Astronomers find increase in rain falling from Saturn's rings
Sen—Astronomers studying the "rain" of charged water particles flowing into Saturn's atmosphere from the planet's rings have discovered there is more of it, and it falls across larger areas, than previously thought.
The study, using data captured by the W.M Keck Observatory on Mauna Kea in Hawaii, was funded by NASA and the analysis was led by the University of Leicester.
"Saturn is the first planet to show significant interaction between its atmosphere and ring system," said James O'Donoghue, the paper's lead author and a postgraduate researcher at Leicester. "The main effect of ring rain is that it acts to 'quench' the ionosphere of Saturn. In other words, this rain severely reduces the electron densities in regions in which it falls."
Artist's illustration of how charged water particles flow into the Saturnian atmosphere from the planet's rings. Image credit: NASA/JPL-Caltech/Space Science Institute/University of Leicester.
The rings' effect on electron densities explains why those densities seem to be unusually low at certain latitudes on Saturn and helps scientists understand the origin and evolution of Saturn's ring system and changes in the planet's atmosphere.
"It turns out that a major driver of Saturn's ionospheric environment and climate across vast reaches of the planet are ring particles located some 36,000 miles (60,000 kilometres) overhead," said Kevin Baines, a co-author on the paper, based at NASA's Jet Propulsion Laboratory. "The ring particles affect both what species of particles are in this part of the atmosphere and where it is warm or cool."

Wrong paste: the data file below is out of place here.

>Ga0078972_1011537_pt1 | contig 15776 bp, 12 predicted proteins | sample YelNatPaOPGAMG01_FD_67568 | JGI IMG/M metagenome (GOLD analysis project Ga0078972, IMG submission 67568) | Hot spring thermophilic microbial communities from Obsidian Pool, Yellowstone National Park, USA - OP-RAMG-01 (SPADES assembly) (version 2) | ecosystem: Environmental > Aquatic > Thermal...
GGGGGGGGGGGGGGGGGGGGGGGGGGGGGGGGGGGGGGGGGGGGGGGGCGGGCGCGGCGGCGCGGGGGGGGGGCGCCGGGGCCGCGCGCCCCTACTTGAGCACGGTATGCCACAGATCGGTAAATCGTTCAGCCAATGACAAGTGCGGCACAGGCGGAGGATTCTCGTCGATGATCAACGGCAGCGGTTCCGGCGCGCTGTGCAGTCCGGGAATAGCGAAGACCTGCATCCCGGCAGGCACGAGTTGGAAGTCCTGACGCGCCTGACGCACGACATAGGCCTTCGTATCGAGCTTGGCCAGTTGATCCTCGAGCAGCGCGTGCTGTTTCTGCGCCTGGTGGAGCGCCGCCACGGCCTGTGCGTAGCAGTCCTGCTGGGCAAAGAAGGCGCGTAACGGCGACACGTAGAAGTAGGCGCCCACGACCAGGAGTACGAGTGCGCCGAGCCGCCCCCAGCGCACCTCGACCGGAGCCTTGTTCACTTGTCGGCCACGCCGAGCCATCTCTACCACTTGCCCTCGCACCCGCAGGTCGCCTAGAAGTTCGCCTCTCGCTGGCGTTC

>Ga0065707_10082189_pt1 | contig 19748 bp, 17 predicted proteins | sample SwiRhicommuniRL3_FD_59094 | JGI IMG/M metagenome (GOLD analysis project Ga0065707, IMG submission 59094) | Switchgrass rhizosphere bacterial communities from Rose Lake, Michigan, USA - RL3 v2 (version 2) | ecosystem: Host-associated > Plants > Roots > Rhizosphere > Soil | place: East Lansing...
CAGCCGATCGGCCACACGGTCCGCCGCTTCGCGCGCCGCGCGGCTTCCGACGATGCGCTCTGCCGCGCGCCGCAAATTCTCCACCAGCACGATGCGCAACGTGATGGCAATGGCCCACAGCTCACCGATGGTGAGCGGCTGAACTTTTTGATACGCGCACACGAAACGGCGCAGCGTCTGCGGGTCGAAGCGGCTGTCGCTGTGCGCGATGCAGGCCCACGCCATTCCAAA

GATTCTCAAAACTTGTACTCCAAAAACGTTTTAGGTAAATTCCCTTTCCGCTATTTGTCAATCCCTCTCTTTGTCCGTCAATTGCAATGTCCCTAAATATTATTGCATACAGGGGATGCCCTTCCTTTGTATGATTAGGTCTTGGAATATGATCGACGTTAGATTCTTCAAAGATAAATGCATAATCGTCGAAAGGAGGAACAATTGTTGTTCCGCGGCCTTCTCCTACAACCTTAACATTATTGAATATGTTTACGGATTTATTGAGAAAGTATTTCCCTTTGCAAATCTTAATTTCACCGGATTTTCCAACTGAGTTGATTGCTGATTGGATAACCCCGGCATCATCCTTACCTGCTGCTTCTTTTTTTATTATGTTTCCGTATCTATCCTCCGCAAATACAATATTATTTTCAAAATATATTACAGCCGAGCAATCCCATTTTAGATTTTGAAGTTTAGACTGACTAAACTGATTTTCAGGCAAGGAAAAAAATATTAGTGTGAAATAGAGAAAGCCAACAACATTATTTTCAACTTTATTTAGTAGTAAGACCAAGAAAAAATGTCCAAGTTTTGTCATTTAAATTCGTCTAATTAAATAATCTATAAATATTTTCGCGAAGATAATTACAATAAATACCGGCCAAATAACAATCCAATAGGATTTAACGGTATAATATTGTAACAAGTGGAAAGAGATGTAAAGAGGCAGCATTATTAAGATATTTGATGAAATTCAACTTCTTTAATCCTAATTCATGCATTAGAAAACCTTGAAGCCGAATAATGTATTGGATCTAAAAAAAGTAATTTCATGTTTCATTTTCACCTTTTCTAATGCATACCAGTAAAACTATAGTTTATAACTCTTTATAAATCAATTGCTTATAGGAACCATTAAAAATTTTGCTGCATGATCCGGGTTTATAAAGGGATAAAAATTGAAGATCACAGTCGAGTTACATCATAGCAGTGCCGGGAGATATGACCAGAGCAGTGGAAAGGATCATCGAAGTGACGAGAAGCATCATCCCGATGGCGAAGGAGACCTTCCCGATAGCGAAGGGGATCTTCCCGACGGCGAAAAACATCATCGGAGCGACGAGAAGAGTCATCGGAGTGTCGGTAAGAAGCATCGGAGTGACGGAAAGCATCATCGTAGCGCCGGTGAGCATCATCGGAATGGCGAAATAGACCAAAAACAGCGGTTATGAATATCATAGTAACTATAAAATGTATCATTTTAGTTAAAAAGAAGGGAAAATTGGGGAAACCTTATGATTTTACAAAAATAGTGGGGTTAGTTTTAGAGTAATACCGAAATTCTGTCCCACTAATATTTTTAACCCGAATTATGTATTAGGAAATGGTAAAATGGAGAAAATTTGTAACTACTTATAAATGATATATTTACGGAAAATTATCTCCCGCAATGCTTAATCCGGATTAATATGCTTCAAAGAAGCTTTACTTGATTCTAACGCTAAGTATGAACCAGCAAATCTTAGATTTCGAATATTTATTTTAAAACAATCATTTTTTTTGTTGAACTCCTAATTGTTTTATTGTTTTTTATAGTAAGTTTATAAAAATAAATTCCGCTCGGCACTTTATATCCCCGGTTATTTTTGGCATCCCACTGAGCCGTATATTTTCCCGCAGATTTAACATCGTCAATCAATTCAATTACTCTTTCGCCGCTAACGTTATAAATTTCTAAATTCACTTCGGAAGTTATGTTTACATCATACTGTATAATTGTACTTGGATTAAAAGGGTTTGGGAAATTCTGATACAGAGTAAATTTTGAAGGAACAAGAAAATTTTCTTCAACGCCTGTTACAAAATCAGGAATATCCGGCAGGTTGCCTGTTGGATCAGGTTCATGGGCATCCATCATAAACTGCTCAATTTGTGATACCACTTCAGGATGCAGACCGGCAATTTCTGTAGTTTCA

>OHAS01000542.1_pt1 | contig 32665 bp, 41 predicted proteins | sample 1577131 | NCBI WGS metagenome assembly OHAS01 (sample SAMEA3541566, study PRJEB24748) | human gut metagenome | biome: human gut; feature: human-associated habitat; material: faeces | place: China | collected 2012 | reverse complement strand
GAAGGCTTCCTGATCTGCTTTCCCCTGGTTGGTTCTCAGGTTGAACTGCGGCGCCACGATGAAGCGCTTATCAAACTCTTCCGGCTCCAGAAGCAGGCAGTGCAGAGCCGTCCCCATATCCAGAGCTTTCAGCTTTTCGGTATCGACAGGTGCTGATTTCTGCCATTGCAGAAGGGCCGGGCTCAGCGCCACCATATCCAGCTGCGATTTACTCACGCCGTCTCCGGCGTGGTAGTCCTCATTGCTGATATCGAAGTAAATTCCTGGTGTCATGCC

In the early 1980s, images from NASA's Voyager spacecraft showed two to three dark bands on Saturn, that scientists theorized could be water showering down into those bands from the rings. The bands were not seen again until this team observed the planet in near-infrared wavelengths with the Keck Observatory in April 2011.
The ring rain's effect occurs in Saturn's ionosphere, where charged particles are produced when the otherwise neutral atmosphere is exposed to a flow of energetic particles or solar radiation. The scientists tracked the pattern of emissions of a particular hydrogen ion with three protons (triatomic hydrogen), and observed a series of light and dark bands, with areas of reduced emission corresponding to water-dense portions of Saturn's rings and areas of high emission corresponding to gaps in the rings.
They surmised that charged water particles from the planet's rings were being drawn along Saturn's magnetic field lines and were neutralizing the glowing triatomic hydrogen ions. This leaves large "shadows" in what would otherwise be a planet-wide infrared glow. The shadows cover 30 to 43 percent of the planet's upper atmosphere surface from 25 to 55 degrees latitude, a significantly larger area than suggested by the images from Voyager.
Earth and Jupiter both have equatorial regions that glow uniformly, but Saturn shows dramatic differences at different latitudes.
"Where Jupiter is glowing evenly across its equatorial regions, Saturn has dark bands where the water is falling in, darkening the ionosphere," said Tom Stallard, a paper co-author at Leicester. "We're now also trying to investigate these features with an instrument on NASA's Cassini spacecraft. If we're successful, Cassini may allow us to view in more detail the way that water is removing ionized particles, such as any changes in the altitude or effects that come with the time of day."